On April 25th and 26th, Boston Baroque will present Il ritorno d’Ulisse in patria (The Homecoming of Ulysses) by Claudio Monteverdi (1567-1643) in a semi-staged performance at New England Conservatory’s Jordan Hall. This production of Ulisse will complete Boston Baroque’s cycle of the surviving Monteverdi operas, a Boston first. We talked to Boston Baroque founder and music director Martin Pearlman, stage director Mark Streshinsky, and members of the cast about the production and its challenges. Pearlman has generously sent us his program notes for the performance, and we have cited from them freely.
Virginia Newes: Can you tell us a little about what attracted you to Monteverdi in general and to Il ritorno d’Ulisse in particular?
Martin Perarlman: Tonight’s opera is one of only three by Monteverdi that have come down to us. L’Orfeo from 1607, his very first, is generally acknowledged to be the first great opera in the repertoire. Then, after a gap of 33 years, during which Monteverdi wrote many operas that are tragically now lost, we have two great works from near the end of his life: Il ritorno d’Ulisse (1640) and L’incoronazione di Poppea (1642). Of Monteverdi’s three surviving operas, Il ritorno d’Ulisse is certainly the least well-known and least performed.
Il ritorno d’Ulisse is based on the last part of Homer’s Odyssey, which tells of the homecoming of Ulysses after an absence of twenty years. Giacomo Badoaro’s libretto, set to music by the 73-year-old Monteverdi, was premiered to great acclaim in 1640 during the carnival season in Venice. The performances took place at one of Venice’s newly opened public opera houses. Writing for a broader public affected the kinds of stories that were set to music. In this case, the story was one familiar to the audience, with plenty of blood and gore, a far cry from the nymphs and shepherds of earlier court productions. The opera then dropped from view until the late nineteenth century, when a manuscript was rediscovered in Vienna, but it was not until the mid-twentieth century that it was proven to be a genuine “lost” opera of Monteverdi.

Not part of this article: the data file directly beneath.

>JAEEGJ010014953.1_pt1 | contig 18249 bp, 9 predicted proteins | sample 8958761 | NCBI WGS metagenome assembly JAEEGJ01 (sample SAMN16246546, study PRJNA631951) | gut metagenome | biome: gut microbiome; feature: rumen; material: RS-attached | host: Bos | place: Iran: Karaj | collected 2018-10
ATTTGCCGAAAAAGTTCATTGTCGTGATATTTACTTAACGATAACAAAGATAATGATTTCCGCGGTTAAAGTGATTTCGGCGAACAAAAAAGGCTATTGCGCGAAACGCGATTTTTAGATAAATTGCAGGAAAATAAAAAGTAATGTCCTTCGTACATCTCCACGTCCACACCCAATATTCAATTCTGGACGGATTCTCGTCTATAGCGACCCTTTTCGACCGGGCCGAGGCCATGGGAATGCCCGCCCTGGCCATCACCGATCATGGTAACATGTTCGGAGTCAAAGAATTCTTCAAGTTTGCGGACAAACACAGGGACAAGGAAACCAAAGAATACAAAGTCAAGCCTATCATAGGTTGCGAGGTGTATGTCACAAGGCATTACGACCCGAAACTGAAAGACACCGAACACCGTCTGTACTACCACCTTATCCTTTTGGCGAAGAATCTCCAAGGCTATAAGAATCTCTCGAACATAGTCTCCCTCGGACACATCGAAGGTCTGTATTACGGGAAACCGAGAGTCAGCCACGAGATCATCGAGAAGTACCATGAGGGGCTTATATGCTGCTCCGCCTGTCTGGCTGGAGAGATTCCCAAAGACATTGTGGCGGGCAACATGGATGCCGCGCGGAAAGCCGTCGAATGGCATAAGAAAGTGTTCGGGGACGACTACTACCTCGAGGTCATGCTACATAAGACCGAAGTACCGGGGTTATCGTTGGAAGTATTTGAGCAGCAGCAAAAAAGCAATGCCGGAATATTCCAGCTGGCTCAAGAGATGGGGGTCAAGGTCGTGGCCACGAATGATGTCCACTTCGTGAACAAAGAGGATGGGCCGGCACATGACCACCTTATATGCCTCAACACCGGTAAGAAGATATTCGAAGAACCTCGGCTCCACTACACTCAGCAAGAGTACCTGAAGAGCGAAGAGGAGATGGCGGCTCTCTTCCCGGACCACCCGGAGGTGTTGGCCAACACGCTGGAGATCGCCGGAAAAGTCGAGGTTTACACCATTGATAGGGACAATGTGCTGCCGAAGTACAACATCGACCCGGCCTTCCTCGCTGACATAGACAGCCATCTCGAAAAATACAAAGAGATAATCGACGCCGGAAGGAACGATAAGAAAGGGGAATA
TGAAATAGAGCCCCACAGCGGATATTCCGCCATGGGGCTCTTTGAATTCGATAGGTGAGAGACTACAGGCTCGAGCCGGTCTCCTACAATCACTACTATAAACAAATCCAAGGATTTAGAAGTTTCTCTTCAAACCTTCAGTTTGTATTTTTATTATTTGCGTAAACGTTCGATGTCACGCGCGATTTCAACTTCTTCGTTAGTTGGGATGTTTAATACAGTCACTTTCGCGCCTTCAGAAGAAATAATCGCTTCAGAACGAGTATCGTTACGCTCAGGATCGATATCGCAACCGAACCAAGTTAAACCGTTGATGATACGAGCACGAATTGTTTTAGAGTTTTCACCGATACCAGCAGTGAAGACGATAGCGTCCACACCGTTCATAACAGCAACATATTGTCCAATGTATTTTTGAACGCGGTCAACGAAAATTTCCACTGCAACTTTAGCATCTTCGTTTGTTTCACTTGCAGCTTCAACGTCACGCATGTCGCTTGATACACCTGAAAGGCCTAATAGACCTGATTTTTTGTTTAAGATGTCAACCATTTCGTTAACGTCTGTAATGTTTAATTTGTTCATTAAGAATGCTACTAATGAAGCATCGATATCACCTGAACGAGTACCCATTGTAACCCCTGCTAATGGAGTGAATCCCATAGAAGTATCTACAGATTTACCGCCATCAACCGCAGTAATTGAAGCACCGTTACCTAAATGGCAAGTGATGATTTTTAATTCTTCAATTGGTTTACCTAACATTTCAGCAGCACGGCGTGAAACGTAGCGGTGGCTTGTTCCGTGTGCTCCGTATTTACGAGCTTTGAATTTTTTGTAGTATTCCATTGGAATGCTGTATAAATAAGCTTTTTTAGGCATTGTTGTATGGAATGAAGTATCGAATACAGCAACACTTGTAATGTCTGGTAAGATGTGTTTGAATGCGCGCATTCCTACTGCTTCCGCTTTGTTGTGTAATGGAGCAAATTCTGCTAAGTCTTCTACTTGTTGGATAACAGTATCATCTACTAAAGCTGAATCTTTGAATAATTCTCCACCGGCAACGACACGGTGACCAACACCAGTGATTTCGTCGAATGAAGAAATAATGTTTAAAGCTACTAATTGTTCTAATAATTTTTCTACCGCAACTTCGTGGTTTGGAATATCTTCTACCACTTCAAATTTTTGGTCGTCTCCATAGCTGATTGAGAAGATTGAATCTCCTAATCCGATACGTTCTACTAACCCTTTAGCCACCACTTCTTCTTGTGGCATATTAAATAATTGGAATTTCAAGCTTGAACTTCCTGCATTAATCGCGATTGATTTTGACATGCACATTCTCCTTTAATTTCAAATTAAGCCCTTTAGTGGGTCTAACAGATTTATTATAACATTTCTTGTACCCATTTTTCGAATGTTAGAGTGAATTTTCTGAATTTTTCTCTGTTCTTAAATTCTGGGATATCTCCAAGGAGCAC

There are many places in this opera where the libretto differs from the surviving musical score. Sometimes a few words are different; sometimes an entire scene in the libretto is not found in the musical manuscript. For those scenes, have we lost music, or did Monteverdi never set them to music in the first place? Monteverdi’s letters show that he was quite demanding of his librettists and often required changes. His primary interest, he said, was to portray the range of human emotions. The “missing” mythological scenes may well never have been set to music, because he wished to keep the opera focussed on the human drama. Similarly, “missing” choruses of nereids and sirens or underworld shades were, in all likelihood, never set to music. Not only would they have shifted the focus of the opera away from the strong emotions of the human characters and even of the gods, but choruses were also not a common feature in the cash-strapped public opera houses of Venice at the time.